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When a journalist leaves the trenches and goes to work in public relations, we who remain on the beat often joke that the person has “gone over to the dark side.”
Brian Garnett, the Department of Correction spokesman who died over the weekend, remained on the sunny side when he left the news business to portray the agency that runs the state prisons in its best light.
Garnett, 57, loved his job, and it showed. Even as he battled cancer, he continued to work, sometimes taking questions at home by email.
If a reporter needed something yesterday, Garnett did his best to get it. When she asked the tough question, he responded with candor. Because he was so helpful, a journalist wanted to oblige him when he called to pitch a story that made the department look good.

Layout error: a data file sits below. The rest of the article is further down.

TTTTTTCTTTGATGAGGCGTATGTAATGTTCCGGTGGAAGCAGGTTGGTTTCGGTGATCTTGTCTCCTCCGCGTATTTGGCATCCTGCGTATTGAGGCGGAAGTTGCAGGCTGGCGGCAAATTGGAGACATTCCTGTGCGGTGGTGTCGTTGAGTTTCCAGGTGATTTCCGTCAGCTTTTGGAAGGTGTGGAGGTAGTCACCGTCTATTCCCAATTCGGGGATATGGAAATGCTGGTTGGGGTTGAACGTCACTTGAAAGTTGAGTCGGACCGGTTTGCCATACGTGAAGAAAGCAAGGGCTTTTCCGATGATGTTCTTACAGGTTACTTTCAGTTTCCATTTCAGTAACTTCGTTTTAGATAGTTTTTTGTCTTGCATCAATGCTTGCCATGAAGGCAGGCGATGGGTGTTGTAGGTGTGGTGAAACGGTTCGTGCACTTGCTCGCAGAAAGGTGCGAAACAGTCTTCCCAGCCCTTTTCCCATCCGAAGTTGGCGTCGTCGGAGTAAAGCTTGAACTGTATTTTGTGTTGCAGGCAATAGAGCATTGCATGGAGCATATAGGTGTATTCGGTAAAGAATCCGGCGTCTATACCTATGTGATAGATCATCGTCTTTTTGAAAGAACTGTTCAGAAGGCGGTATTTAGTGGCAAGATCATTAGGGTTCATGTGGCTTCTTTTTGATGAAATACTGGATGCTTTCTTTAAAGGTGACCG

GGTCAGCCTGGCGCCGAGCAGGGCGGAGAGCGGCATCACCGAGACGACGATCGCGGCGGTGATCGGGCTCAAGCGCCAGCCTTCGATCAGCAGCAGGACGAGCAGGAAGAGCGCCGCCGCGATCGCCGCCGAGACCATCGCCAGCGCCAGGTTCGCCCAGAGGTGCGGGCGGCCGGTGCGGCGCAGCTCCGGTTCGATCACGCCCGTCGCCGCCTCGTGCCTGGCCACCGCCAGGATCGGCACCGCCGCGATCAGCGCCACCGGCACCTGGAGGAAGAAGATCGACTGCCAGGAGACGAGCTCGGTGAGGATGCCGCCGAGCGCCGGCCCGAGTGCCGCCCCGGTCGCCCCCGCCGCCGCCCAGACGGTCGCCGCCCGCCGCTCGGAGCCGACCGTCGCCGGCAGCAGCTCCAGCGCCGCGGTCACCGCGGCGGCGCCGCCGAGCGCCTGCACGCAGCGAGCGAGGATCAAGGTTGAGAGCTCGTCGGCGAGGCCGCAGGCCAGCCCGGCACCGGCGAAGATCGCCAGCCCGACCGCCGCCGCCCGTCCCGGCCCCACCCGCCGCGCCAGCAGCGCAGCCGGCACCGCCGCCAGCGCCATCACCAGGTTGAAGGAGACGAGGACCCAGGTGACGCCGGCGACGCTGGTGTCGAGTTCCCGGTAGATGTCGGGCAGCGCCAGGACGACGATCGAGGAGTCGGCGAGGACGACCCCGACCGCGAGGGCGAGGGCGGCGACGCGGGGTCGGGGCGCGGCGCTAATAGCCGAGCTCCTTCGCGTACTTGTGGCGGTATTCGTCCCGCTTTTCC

Garnett was the DOC’s director of external affairs for about a dozen years, according to news reports. Before that, he worked as a reporter for more than a quarter of a century, much of that time spent covering crime and state government for Hartford’s CBS affiliate, WFSB-TV.
His deep understanding of what we needed made him a pleasure to work with. In December 2010, after six New London teens were charged with killing Matthew Chew in downtown New London, I called to ask if we could visit the Manson Youth Institution, where most of the teens were incarcerated.
“I want to show the community what life is like for these boys,” I told him.
“I know what you mean,” he responded. And he did.
A day or two later, he met me and Day photographer Tim Martin at the Cheshire prison. Sometimes when a public relations person insists on being present for every interview, it feels as if he or she is babysitting the interviewee. Not so with Garnett. He introduced us to key people at the prison, then sat back and listened. As we left, he asked if we needed anything else.
Hearing of his death over the weekend, it struck me that what we need is more people like him.